iDRAC6 Virtual Console Java – (Connection Failed)

Here is a quick fix to connect to an iDrac Console session using Java, if you are getting the “Connection Failed” error. You simply need to re-enable SSLv3 support in Java temporarily.

  1. Browse to the Java Security File (C:\Program Files (x86)\Java\jre1.x.x\lib\security)
  2. Edit the java.security file. (May need to open Notepad as Admin first)
  3. Comment out the following line “jdk.tls.disabledAlgorithms=SSLv3“.

That should allow you to connect without any errors. For security purposes, you should uncomment that file line when you are finished to disable SSLv3 again.

Update Plex – FreeNAS 11.3

The path to the iocage jails has changed in FreeNAS 11.3. This post shows the new path, but the instructions are the exact same as they were on FreeNAS 11.2.

  1. Download the newest Plex Update via Plex Dashboard Link
  2. Extract the file twice so folders can be accessed
  3. Rename folder plexmediaserver
    For Plex Pass Subscribers, rename plexmediaserver-plexpass
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4. Stop the current Plex Jail
5. Open WinSCP and login to FreeNAS and browse to: /mnt/FreeNAS/iocage/jails/plexpass/root/usr/local/share
6. Rename existing plexmediaserver folder and add _old at the end
7. Copy the plexmediaserver folder you downloaded into the WinSCP window

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8. Right-Click on the copied folder and set permissions recursively to 0775
9. Open the plexmediaserver folder and select the file Plex Media Server
10. Click New Link

11. Name the link Plex_Media_Server and click OK
12. Click the Link you created and select the Console Button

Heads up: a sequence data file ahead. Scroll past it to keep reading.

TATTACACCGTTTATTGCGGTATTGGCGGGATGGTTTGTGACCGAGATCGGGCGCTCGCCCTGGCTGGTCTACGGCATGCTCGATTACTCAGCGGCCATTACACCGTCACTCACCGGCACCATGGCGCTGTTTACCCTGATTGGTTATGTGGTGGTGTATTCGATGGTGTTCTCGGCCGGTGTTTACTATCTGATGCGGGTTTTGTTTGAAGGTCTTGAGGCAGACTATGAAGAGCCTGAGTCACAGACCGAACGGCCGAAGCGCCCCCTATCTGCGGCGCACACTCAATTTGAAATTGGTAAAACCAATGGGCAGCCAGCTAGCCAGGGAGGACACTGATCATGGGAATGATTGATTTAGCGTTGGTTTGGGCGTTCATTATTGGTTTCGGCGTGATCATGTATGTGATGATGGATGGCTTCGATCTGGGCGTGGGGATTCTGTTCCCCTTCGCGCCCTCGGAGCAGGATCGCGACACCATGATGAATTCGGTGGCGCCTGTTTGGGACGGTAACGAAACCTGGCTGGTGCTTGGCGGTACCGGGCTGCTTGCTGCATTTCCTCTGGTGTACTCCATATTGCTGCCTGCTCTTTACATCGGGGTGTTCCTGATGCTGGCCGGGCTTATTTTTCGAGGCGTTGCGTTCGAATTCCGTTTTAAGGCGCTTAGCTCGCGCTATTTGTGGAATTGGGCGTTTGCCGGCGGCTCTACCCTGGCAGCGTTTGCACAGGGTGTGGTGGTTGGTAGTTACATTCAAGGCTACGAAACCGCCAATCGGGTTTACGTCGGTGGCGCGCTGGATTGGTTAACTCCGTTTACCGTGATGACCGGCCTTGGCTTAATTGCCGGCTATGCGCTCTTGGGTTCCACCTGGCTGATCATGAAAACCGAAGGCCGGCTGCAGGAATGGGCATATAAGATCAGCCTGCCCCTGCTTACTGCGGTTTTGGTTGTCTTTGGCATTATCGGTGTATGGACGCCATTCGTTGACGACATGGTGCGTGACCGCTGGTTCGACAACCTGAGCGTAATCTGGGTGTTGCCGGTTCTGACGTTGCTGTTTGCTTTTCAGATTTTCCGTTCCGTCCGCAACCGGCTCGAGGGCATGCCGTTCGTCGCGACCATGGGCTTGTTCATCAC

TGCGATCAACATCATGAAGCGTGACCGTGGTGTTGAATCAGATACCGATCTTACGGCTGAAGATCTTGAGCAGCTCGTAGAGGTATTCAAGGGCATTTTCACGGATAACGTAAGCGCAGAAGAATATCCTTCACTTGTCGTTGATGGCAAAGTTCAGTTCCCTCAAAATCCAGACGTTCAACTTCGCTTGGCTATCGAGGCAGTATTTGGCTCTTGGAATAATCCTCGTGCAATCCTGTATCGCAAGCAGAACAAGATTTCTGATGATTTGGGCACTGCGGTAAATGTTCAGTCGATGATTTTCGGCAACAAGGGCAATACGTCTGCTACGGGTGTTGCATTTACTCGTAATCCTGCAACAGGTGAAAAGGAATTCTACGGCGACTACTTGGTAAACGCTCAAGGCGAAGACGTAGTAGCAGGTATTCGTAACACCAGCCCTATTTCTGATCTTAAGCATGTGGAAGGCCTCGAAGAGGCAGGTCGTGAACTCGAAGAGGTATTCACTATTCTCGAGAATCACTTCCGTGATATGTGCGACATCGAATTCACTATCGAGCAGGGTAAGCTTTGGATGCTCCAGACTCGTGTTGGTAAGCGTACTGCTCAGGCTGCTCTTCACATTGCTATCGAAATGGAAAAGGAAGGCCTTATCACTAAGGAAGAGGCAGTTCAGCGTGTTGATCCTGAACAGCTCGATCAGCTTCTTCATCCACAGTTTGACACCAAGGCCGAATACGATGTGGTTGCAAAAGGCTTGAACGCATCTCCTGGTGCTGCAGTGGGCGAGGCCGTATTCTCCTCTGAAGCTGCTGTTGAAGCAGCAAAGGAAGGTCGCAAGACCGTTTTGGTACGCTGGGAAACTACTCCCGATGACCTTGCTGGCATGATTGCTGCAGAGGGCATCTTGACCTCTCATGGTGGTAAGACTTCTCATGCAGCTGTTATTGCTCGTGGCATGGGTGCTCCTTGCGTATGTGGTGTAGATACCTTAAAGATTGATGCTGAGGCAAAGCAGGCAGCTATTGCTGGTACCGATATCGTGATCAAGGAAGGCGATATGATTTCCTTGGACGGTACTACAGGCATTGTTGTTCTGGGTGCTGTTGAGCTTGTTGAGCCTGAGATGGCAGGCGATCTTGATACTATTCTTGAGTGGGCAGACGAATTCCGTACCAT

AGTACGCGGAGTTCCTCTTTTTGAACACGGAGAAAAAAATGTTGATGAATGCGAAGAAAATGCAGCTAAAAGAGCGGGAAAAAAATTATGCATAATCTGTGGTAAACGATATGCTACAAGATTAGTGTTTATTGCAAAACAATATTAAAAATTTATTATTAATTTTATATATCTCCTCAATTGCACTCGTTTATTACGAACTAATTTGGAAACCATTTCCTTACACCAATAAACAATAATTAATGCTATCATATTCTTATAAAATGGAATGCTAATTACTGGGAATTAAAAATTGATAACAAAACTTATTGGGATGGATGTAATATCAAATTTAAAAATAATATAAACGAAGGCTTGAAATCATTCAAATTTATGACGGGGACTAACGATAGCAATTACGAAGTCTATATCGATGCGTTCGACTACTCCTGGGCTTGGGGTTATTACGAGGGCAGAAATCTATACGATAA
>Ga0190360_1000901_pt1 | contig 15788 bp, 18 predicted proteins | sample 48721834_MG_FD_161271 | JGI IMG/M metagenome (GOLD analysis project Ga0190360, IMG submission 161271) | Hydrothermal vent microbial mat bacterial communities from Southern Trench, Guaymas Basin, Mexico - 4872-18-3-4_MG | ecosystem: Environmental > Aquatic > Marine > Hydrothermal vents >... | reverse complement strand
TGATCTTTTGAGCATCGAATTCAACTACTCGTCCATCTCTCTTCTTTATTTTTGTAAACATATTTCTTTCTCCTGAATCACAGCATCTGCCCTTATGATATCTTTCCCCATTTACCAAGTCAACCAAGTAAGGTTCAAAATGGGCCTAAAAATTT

13. Enter the command: chmod -h 775 Plex_Media_Server

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Upgrade Complete!

Update Plex – FreeNAS iocage

Manual Plex Upgrade

  1. Download the newest Plex Update via Plex Dashboard Link
  2. Extract the file twice so folders can be accessed
  3. Rename folder plexmediaserver
    For Plex Pass Subscribers, rename plexmediaserver-plexpass

4. Stop the current Plex Jail
5. Open WinSCP and login to FreeNAS and browse to /mnt/iocage/jails/root/usr/local/share/
6. Rename existing plexmediaserver folder and add _old at the end
7. Copy the plexmediaserver folder you downloaded into the WinSCP window

8. Right-Click on the copied folder and set permissions recursively to 0775
9. Open the plexmediaserver folder and select the file Plex Media Server
10. Click New Link

11. Name the link Plex_Media_Server and click OK
12. Click the Link you created and select the Console Button
13. Enter the command: chmod -h 775 Plex_Media_Server

Upgrade Complete!

Factory Reset Aruba IAP Access Point

Reset APs via Console Cable (preferred method)

  • Connect the serial console breakout adapter cable to the AP Ethernet port and a laptop.
  • Power on the AP and get into apboot mode.
  • From the apboot prompt, configure:
    apboot> purge
    apboot> save
    apboot> reset

Reset APs via GUI

  • Click on “Maintenance” and go to the “Convert” tab .
  • In the dropdown for “Convert one or more APs to” choose “Standalone AP”.
  • Pick the one you want. 
  • This will gracefully exit the IAP from the VC cluster.